The Finnish EU presidency should push for a ‘fast lane’ for tech and AI

DISCLAIMER: All opinions in this column reflect the views of the author(s), not of EURACTIV Media network.

Boasting one of Europe’s most liberal and innovative economies, Finland's EU presidency has the chance to push for a ‘fast lane’ for tech and AI in Europe, and show Europe a way forward in the age of AI, writes Christian Walther Øyrabø. [ND3000/Shutterstock]

Boasting one of Europe’s most liberal and innovative economies, Finland’s EU presidency has the chance to push for a ‘fast lane’ for tech and AI in Europe, and show Europe a way forward in the age of AI, writes Christian Walther Øyrabø.

Christian Walther Øyrabø is a member of the ‘Industry Group for a Successful Finnish Presidency’, chairman of Autovice and former chairman of the Danish Entrepreneurs Association

It is an open secret that despite the strengths of its large internal market, the EU moves slowly on policy. This must change. Good tech policy is good growth policy, and Europe should embrace the opportunities of artificial intelligence, machine learning, and big data for the good of the economy and society alike.

Entrepreneurs and startups need a louder voice in Europe. That is why I have joined a new working group of businesses and policymakers from the Digital 9 nations, Europe’s most liberal and innovative economies: Denmark, Sweden, Finland, Estonia, Belgium, Luxembourg, The Netherlands, Ireland, and the UK.

Our coalition includes startup founders, Europe’s new tech unicorns, and national and international associations.

The EU does not need another group setting up round-table discussions and writing reports. It needs practical solutions and successful evidence. This is why our coalition intends to use these nations to create a ‘fast lane’ for tech and AI in the EU, and show the road for the rest of the union to follow.

With a D9 nation – Finland – assuming the EU presidency, it offers a symbolic and political event around which the EU can think positively once again about tech and digital.

There is a global race to innovate and invest in tech, and Europe is falling behind China and the USA. New research by the Adam Smith Institute in London has shown that large companies are ten times as likely to grow in the United States than Europe.

While Europe may not be able to match its rivals on the scale of investment, it has considerable strengths in the flexible economies of the D9.

Some of Europe’s recent policies, like GDPR, have been criticised for harming innovation and harming small businesses. This group aims to reset Europe’s tech policy at an important juncture. The UK has gone awol from the European stage, and liberal voices are sorely needed. This is an important moment for the forward-thinking D9 nations.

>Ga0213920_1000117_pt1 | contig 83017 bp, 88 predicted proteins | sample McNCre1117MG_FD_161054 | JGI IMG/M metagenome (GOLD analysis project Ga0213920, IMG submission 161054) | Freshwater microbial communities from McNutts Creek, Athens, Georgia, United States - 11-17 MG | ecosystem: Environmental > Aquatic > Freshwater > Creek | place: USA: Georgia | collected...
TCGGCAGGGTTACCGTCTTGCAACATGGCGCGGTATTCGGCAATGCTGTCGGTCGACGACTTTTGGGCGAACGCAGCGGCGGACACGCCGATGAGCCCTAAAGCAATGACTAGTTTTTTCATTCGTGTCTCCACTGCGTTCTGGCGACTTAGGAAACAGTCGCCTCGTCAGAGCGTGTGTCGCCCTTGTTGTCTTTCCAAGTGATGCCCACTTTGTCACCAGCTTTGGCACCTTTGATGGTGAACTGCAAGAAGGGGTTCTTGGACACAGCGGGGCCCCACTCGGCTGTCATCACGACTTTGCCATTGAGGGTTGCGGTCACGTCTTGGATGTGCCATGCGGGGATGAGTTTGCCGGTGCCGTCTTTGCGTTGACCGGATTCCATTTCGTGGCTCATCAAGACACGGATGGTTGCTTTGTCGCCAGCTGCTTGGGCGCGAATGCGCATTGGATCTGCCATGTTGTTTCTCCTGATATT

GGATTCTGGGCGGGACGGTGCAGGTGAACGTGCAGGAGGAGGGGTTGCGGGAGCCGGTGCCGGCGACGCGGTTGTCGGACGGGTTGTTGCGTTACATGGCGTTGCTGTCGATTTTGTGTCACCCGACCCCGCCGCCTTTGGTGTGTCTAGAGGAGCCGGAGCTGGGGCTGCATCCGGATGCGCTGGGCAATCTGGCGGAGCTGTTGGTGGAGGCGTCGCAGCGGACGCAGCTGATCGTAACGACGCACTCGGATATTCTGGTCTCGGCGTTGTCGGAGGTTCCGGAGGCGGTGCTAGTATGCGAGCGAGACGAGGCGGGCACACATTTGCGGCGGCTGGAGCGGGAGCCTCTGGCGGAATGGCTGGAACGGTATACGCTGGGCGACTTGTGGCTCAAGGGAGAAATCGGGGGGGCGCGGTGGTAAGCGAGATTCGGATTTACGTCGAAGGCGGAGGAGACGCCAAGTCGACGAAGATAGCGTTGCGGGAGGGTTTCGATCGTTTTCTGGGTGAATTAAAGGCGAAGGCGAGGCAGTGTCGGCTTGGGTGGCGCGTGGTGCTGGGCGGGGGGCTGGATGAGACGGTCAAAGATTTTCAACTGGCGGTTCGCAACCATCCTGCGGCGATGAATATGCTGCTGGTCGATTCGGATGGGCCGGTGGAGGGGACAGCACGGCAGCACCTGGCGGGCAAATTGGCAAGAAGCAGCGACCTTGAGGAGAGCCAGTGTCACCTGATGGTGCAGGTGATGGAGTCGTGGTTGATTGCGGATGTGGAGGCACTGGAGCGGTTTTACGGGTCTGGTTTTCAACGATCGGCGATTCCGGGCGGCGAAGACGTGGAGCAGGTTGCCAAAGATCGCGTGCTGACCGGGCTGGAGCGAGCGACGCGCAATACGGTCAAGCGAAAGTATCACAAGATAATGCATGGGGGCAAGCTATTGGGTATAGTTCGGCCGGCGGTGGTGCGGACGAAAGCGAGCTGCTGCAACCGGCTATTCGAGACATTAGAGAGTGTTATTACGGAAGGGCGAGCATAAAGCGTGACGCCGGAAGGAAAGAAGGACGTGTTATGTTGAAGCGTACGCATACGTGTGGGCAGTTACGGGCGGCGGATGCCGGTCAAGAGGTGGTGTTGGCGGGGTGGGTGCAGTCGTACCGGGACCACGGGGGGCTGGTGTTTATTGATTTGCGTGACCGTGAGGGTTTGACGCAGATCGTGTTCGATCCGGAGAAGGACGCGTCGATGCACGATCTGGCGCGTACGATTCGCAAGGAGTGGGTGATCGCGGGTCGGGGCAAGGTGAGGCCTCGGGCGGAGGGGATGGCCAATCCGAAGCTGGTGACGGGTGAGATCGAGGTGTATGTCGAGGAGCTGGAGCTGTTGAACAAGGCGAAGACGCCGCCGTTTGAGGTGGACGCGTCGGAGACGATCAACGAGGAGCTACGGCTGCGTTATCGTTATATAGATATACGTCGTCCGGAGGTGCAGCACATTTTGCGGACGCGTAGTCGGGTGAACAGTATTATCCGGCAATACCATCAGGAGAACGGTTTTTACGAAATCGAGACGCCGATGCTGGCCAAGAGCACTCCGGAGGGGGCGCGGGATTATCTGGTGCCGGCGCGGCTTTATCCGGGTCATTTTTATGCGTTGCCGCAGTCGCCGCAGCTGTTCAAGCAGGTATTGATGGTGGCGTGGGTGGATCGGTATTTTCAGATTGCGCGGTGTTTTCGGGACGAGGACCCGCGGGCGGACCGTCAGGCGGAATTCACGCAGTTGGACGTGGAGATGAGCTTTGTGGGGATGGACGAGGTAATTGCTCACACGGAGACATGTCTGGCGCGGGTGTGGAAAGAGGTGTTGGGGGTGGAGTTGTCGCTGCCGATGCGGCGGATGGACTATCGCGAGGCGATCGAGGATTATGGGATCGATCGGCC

The EU still has to deal with Brexit, and a raft of new populist MEPs have been elected to the European Parliament. Meanwhile, what plans Europe does have for the tech policy are alarming many in the industry: focusing on the ethical regulation of AI and how to tax the digital industries misses the huge prize they offer.

The threats are not coming from the EU alone. National elections in Europe are returning governments sceptical about tech and AI, creating a risk that governments will take steps which will hit growth and prosperity.

This is especially true in my homeland Denmark, where the new government is turning its back on innovation and entrepreneurs at the worst possible time. This group is recruiting motivated members in its nine constituent nations to support pro-growth, pro-innovation tech policies.

The Finnish Presidency offers us a symbolic opportunity to drive a positive agenda in a number of key areas.

First, the Single Market needs completing, and it needs to be fully digitised. Digital technology will be most effective when it is applied to the whole economy, and the Single Market cannot function without digital technology.

A digitised Single Market will allow the free flow of innovation and ideas around Europe, and revolutionise the 21st-century economy, as the Single Market revolutionised the European economy at the end of the 20th.

Second, the public sector must lead by example on innovation and AI. The public sector accounts for nearly half of Europe’s buying power, and it can provide Europe’s digital ecosystems with the support they need.

The public sector should embrace open data principles, to encourage innovation in public services, and significantly lower the barriers to entry for start-ups and scale-ups who want to compete for public contracts. If there is any area on which the D9 nations can lead, it is this.

Last, regulations should be smart, but simple. In particular, an AI/innovation check should be used to consider how Europe’s big regulation – like GDPR and the forthcoming ethical guidelines on AI – affect startups and SMEs. The D9 should provide a voice for those start-ups, and show that by limiting the burdens on start-ups and scale-ups, Europe’s whole economy will thrive as a result.

By moving forward with policies such as these, the Finnish Presidency has the opportunity to ensure the D9 nations can become a ‘fast lane’ for tech and AI in Europe, and show Europe a way forward in the age of AI.

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